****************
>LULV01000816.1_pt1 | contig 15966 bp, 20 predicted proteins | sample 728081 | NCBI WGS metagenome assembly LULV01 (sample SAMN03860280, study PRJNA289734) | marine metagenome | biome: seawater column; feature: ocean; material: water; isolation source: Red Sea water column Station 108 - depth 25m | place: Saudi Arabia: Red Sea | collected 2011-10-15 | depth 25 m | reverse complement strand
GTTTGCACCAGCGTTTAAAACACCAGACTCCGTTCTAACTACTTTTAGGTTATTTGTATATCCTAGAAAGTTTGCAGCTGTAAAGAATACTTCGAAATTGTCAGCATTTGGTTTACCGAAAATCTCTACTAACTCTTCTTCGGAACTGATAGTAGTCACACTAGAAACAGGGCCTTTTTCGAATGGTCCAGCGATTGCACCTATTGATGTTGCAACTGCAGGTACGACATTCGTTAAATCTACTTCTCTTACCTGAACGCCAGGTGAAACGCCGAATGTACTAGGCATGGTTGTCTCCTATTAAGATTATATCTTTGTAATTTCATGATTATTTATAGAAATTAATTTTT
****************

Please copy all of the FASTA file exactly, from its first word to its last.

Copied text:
>LULV01000816.1_pt1 | contig 15966 bp, 20 predicted proteins | sample 728081 | NCBI WGS metagenome assembly LULV01 (sample SAMN03860280, study PRJNA289734) | marine metagenome | biome: seawater column; feature: ocean; material: water; isolation source: Red Sea water column Station 108 - depth 25m | place: Saudi Arabia: Red Sea | collected 2011-10-15 | depth 25 m | reverse complement strand
GTTTGCACCAGCGTTTAAAACACCAGACTCCGTTCTAACTACTTTTAGGTTATTTGTATATCCTAGAAAGTTTGCAGCTGTAAAGAATACTTCGAAATTGTCAGCATTTGGTTTACCGAAAATCTCTACTAACTCTTCTTCGGAACTGATAGTAGTCACACTAGAAACAGGGCCTTTTTCGAATGGTCCAGCGATTGCACCTATTGATGTTGCAACTGCAGGTACGACATTCGTTAAATCTACTTCTCTTACCTGAACGCCAGGTGAAACGCCGAATGTACTAGGCATGGTTGTCTCCTATTAAGATTATATCTTTGTAATTTCATGATTATTTATAGAAATTAATTTTT